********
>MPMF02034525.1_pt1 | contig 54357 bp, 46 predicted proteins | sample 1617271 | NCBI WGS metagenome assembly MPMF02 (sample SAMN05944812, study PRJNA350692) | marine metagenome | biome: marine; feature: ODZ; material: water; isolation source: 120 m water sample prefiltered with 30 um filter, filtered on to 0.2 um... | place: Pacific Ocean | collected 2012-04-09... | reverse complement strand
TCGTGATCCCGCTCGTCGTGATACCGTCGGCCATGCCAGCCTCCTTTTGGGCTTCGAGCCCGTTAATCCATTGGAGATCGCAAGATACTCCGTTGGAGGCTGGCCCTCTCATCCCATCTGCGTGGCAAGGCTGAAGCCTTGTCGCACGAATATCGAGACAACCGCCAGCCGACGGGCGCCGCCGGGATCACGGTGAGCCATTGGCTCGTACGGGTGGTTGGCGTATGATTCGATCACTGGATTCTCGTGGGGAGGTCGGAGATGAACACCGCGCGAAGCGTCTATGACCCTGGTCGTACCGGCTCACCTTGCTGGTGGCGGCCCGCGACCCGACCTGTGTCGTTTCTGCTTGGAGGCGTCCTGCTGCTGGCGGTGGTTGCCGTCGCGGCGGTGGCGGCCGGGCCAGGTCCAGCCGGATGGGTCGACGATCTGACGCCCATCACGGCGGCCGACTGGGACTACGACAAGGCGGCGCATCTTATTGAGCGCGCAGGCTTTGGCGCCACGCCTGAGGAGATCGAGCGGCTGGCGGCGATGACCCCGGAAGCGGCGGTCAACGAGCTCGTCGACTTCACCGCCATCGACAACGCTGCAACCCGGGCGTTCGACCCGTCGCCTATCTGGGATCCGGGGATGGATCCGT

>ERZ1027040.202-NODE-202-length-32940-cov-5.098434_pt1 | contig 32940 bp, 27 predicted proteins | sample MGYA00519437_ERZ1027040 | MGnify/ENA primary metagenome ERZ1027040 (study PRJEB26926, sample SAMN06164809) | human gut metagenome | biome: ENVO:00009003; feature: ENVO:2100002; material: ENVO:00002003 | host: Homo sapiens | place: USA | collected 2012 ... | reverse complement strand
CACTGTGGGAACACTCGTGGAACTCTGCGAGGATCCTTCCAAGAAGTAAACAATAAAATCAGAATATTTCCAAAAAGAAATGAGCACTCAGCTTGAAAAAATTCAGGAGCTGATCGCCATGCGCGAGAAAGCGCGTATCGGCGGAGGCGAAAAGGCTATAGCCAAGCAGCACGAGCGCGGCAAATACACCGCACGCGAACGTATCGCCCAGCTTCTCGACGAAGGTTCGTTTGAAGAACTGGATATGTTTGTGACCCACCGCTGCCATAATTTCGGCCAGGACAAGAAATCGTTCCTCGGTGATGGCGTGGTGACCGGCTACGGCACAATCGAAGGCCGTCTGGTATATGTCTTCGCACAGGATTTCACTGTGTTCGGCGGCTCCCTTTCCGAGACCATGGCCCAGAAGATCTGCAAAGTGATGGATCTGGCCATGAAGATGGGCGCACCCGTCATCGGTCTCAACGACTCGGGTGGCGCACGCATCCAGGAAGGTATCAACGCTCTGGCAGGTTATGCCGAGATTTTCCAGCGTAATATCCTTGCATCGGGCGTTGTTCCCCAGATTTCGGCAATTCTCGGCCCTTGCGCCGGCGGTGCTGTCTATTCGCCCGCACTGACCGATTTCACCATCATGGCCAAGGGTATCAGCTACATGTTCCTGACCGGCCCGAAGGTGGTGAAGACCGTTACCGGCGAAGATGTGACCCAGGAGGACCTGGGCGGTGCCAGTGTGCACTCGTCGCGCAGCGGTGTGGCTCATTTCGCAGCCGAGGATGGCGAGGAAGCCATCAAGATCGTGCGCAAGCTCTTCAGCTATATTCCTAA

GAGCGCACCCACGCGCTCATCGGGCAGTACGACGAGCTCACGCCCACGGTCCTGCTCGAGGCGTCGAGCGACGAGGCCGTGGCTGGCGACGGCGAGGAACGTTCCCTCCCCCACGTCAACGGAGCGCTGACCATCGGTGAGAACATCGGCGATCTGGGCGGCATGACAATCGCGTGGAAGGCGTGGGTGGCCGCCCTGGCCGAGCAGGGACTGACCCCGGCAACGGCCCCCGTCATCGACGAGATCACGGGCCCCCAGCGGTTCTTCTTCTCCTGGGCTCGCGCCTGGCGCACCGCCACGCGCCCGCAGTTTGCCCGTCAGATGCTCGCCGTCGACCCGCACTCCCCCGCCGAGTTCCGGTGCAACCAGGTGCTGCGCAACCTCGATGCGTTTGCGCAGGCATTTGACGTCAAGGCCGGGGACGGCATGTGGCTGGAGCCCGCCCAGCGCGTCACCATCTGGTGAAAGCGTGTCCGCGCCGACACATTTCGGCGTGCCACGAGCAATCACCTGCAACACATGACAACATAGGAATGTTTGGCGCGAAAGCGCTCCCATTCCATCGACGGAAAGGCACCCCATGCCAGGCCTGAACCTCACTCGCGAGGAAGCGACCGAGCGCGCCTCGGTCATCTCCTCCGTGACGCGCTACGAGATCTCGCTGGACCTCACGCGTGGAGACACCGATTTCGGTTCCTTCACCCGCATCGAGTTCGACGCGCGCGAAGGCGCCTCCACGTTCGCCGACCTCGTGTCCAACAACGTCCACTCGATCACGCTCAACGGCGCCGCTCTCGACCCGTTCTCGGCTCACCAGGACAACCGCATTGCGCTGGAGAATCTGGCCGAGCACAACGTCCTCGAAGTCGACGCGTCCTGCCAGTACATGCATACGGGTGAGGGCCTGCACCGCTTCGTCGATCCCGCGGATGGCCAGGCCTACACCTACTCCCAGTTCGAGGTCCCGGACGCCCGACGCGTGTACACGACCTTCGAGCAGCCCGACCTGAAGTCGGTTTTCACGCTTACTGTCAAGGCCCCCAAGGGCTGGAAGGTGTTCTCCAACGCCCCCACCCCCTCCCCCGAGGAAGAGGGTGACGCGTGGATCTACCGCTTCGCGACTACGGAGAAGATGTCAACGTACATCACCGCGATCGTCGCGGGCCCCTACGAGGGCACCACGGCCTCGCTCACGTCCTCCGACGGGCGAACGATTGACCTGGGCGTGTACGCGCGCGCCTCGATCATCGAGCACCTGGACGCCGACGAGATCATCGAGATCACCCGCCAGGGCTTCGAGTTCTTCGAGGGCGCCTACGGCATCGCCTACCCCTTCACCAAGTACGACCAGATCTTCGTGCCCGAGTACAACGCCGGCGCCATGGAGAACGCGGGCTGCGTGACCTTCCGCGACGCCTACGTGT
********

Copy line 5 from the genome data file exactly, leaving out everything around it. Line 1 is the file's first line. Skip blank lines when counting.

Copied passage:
GAGCGCACCCACGCGCTCATCGGGCAGTACGACGAGCTCACGCCCACGGTCCTGCTCGAGGCGTCGAGCGACGAGGCCGTGGCTGGCGACGGCGAGGAACGTTCCCTCCCCCACGTCAACGGAGCGCTGACCATCGGTGAGAACATCGGCGATCTGGGCGGCATGACAATCGCGTGGAAGGCGTGGGTGGCCGCCCTGGCCGAGCAGGGACTGACCCCGGCAACGGCCCCCGTCATCGACGAGATCACGGGCCCCCAGCGGTTCTTCTTCTCCTGGGCTCGCGCCTGGCGCACCGCCACGCGCCCGCAGTTTGCCCGTCAGATGCTCGCCGTCGACCCGCACTCCCCCGCCGAGTTCCGGTGCAACCAGGTGCTGCGCAACCTCGATGCGTTTGCGCAGGCATTTGACGTCAAGGCCGGGGACGGCATGTGGCTGGAGCCCGCCCAGCGCGTCACCATCTGGTGAAAGCGTGTCCGCGCCGACACATTTCGGCGTGCCACGAGCAATCACCTGCAACACATGACAACATAGGAATGTTTGGCGCGAAAGCGCTCCCATTCCATCGACGGAAAGGCACCCCATGCCAGGCCTGAACCTCACTCGCGAGGAAGCGACCGAGCGCGCCTCGGTCATCTCCTCCGTGACGCGCTACGAGATCTCGCTGGACCTCACGCGTGGAGACACCGATTTCGGTTCCTTCACCCGCATCGAGTTCGACGCGCGCGAAGGCGCCTCCACGTTCGCCGACCTCGTGTCCAACAACGTCCACTCGATCACGCTCAACGGCGCCGCTCTCGACCCGTTCTCGGCTCACCAGGACAACCGCATTGCGCTGGAGAATCTGGCCGAGCACAACGTCCTCGAAGTCGACGCGTCCTGCCAGTACATGCATACGGGTGAGGGCCTGCACCGCTTCGTCGATCCCGCGGATGGCCAGGCCTACACCTACTCCCAGTTCGAGGTCCCGGACGCCCGACGCGTGTACACGACCTTCGAGCAGCCCGACCTGAAGTCGGTTTTCACGCTTACTGTCAAGGCCCCCAAGGGCTGGAAGGTGTTCTCCAACGCCCCCACCCCCTCCCCCGAGGAAGAGGGTGACGCGTGGATCTACCGCTTCGCGACTACGGAGAAGATGTCAACGTACATCACCGCGATCGTCGCGGGCCCCTACGAGGGCACCACGGCCTCGCTCACGTCCTCCGACGGGCGAACGATTGACCTGGGCGTGTACGCGCGCGCCTCGATCATCGAGCACCTGGACGCCGACGAGATCATCGAGATCACCCGCCAGGGCTTCGAGTTCTTCGAGGGCGCCTACGGCATCGCCTACCCCTTCACCAAGTACGACCAGATCTTCGTGCCCGAGTACAACGCCGGCGCCATGGAGAACGCGGGCTGCGTGACCTTCCGCGACGCCTACGTGT